You Don’t Know What Is Happening Here, Do You, Ms. Katehi?

Verrry interesting. The slow tap tap of her heels … in all that silence. Just devastating.

Depending on which video you see, her face is quite visible, and she seems to look out over that long line of students with some surprise. No threat. That there was no threat to her was palpable. That extraordinary silence. The smartest damn protest I’ve ever seen. We’ve come a long way since the Sixties. When general melee was all. That or stopping troop trains, that was a fair biggie. Then of course the trains were routed elsewhere, and eventually the tracks torn up. But whoa, lost in the past again. Continue reading “You Don’t Know What Is Happening Here, Do You, Ms. Katehi?”

Disposed To Admire

Profile of Adam Smith

Tony Judt, in The New York Review of Books: This “disposition to admire, and almost to worship, the rich and the powerful, and to despise, or, at least, to neglect persons of poor and mean condition … is … the great and most universal cause of the corruption of our moral sentiments.” Those are not my words. They were written by Adam Smith, who regarded the likelihood that we would come to admire wealth and despise poverty, admire success and scorn failure, as the greatest risk facing us in the commercial society whose advent he predicted. It is now upon us.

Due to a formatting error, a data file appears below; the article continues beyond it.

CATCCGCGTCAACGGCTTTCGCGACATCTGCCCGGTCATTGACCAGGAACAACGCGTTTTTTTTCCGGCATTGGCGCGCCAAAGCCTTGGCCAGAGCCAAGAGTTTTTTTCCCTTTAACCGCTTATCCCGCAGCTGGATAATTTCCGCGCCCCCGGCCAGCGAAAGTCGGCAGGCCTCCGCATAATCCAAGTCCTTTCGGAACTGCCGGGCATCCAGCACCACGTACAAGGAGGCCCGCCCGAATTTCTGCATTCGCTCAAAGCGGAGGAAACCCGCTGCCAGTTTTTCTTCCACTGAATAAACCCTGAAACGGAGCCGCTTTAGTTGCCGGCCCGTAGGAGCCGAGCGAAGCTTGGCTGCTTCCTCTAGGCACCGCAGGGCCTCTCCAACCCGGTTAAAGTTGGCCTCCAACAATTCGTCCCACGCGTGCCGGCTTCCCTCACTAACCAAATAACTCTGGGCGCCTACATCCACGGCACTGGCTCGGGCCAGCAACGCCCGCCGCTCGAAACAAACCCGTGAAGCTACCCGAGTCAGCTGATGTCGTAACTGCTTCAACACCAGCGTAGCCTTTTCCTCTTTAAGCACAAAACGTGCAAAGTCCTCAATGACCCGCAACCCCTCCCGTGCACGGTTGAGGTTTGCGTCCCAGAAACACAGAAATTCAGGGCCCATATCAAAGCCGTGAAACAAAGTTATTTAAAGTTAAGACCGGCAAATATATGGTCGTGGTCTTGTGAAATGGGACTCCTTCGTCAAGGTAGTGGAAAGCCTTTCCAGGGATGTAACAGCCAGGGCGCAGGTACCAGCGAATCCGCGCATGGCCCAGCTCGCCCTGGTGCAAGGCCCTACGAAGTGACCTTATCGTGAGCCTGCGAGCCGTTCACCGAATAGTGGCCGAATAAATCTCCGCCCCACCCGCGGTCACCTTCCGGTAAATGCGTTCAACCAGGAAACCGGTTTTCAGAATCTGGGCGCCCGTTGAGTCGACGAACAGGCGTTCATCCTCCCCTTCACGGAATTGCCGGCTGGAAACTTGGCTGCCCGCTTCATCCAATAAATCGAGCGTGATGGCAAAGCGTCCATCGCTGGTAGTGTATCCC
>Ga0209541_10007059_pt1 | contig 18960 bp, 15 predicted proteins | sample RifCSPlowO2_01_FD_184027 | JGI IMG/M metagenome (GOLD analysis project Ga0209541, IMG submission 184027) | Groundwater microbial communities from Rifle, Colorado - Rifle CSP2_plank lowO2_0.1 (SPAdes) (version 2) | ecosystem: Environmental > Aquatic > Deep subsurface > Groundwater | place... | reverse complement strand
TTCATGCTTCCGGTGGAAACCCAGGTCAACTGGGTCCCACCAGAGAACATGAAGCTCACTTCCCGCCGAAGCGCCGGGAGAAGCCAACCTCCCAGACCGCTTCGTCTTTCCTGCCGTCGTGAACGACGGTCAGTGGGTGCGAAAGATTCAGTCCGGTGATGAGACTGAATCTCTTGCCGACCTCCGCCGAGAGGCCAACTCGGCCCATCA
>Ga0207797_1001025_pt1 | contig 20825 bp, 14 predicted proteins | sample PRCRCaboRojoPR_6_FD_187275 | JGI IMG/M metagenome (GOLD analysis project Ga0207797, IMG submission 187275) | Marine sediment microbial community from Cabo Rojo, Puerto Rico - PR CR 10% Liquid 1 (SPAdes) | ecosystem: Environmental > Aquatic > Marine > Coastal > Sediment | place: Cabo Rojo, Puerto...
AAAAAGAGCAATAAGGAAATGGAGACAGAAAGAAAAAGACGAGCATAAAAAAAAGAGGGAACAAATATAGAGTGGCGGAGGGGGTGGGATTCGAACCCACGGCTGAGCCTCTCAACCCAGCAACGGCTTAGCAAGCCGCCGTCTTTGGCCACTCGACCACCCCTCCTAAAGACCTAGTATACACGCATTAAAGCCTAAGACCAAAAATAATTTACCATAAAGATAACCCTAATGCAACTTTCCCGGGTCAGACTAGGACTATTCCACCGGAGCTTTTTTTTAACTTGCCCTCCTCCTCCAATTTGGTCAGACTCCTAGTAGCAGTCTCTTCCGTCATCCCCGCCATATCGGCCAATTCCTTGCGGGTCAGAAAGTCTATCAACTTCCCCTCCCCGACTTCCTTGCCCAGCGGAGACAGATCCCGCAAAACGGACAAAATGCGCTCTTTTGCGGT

{ fin }

Throw The Bums Out

Thom Hartman on Alternet CEOs in America make as much money as they do because there really is a shortage of people with their skill set. And it’s such a serious shortage that some companies have to pay as much as $1 million a day to have somebody successfully do the job.

But what part of being a CEO could be so difficult—so impossible for mere mortals—that it would mean that there are only a few hundred individuals in the United States capable of performing it?

In my humble opinion, it’s the sociopath part. Continue reading “Throw The Bums Out”

Dear Mammon

hut

{ reblog, via kvasir } “If human vices such as greed or envy are systematically cultivated, the inevitable result is nothing less than a collapse of intelligence. A man driven by greed or envy loses the power of seeing things as they really are, of seeing things in their roundness and wholeness, and his very successes become failures. If whole societies become infected by these vices, they may indeed achieve astonishing things but they become increasingly incapable of solving the most elementary problems of everyday existence.”
Small is Beautiful — E.F. Schumacher, 1973: p.18

Worse than that, I would think the evidence is here before us: A society driven by greed and envy. (Marx, I keep tellin’ you, Marx, people. There must certainly be a better way than this. To distribute in such staggeringly wide array the end of discomfort and suffering—yet to do so upon the backs of other people? Hello?) Continue reading “Dear Mammon”